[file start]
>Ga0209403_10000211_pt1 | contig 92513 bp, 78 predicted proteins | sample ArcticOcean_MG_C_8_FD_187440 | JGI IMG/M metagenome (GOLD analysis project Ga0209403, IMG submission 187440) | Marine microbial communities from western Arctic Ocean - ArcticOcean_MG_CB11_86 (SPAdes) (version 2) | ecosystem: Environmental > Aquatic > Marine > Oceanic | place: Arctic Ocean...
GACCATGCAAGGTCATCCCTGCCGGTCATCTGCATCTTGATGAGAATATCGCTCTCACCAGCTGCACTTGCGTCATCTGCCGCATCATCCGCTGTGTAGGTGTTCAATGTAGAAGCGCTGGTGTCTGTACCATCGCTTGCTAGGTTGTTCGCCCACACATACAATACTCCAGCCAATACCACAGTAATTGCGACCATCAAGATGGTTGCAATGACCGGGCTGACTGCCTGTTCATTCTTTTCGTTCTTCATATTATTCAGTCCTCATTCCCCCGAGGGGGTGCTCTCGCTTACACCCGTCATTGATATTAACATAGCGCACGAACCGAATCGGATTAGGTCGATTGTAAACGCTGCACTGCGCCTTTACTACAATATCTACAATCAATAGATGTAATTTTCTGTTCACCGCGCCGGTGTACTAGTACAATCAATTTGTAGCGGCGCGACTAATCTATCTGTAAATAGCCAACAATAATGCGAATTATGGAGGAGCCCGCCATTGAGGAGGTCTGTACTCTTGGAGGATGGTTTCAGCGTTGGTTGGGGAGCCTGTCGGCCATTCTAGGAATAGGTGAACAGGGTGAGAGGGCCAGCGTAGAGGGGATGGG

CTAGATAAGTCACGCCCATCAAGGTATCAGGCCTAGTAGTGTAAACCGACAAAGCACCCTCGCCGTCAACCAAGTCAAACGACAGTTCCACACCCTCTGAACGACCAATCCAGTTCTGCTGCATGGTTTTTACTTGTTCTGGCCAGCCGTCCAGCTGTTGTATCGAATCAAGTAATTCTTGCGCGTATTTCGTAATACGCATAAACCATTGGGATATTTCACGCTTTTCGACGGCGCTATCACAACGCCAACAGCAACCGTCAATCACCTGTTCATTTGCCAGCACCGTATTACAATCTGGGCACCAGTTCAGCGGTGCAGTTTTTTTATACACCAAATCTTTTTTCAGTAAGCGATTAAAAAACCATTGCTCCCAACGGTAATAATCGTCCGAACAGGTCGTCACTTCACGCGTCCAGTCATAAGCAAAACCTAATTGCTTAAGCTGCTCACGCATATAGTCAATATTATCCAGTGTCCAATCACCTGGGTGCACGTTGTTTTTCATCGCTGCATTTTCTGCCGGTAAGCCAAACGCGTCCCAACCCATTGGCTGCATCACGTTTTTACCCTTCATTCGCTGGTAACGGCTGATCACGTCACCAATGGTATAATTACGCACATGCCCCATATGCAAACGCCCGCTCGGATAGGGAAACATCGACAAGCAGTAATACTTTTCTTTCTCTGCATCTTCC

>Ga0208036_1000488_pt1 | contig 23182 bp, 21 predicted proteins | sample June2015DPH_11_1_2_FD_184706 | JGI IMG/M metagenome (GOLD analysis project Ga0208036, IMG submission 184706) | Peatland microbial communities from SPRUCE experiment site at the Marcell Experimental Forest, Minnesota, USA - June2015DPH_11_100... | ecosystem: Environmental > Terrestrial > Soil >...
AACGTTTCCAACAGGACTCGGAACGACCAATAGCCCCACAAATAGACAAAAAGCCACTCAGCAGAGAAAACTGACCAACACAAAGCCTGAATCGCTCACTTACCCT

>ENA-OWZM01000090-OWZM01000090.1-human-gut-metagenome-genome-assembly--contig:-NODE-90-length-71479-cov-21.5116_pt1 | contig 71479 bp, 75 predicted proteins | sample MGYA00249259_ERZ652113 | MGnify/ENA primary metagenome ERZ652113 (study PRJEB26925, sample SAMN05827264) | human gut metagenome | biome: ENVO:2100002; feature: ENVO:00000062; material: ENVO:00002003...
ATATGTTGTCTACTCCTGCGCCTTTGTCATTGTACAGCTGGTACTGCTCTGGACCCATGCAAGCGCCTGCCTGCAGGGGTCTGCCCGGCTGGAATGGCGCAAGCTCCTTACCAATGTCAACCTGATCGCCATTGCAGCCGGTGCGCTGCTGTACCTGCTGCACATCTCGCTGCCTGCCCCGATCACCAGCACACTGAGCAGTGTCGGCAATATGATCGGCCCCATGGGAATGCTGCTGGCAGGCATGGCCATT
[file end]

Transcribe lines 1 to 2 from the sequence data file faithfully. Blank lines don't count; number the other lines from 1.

>Ga0209403_10000211_pt1 | contig 92513 bp, 78 predicted proteins | sample ArcticOcean_MG_C_8_FD_187440 | JGI IMG/M metagenome (GOLD analysis project Ga0209403, IMG submission 187440) | Marine microbial communities from western Arctic Ocean - ArcticOcean_MG_CB11_86 (SPAdes) (version 2) | ecosystem: Environmental > Aquatic > Marine > Oceanic | place: Arctic Ocean...
GACCATGCAAGGTCATCCCTGCCGGTCATCTGCATCTTGATGAGAATATCGCTCTCACCAGCTGCACTTGCGTCATCTGCCGCATCATCCGCTGTGTAGGTGTTCAATGTAGAAGCGCTGGTGTCTGTACCATCGCTTGCTAGGTTGTTCGCCCACACATACAATACTCCAGCCAATACCACAGTAATTGCGACCATCAAGATGGTTGCAATGACCGGGCTGACTGCCTGTTCATTCTTTTCGTTCTTCATATTATTCAGTCCTCATTCCCCCGAGGGGGTGCTCTCGCTTACACCCGTCATTGATATTAACATAGCGCACGAACCGAATCGGATTAGGTCGATTGTAAACGCTGCACTGCGCCTTTACTACAATATCTACAATCAATAGATGTAATTTTCTGTTCACCGCGCCGGTGTACTAGTACAATCAATTTGTAGCGGCGCGACTAATCTATCTGTAAATAGCCAACAATAATGCGAATTATGGAGGAGCCCGCCATTGAGGAGGTCTGTACTCTTGGAGGATGGTTTCAGCGTTGGTTGGGGAGCCTGTCGGCCATTCTAGGAATAGGTGAACAGGGTGAGAGGGCCAGCGTAGAGGGGATGGG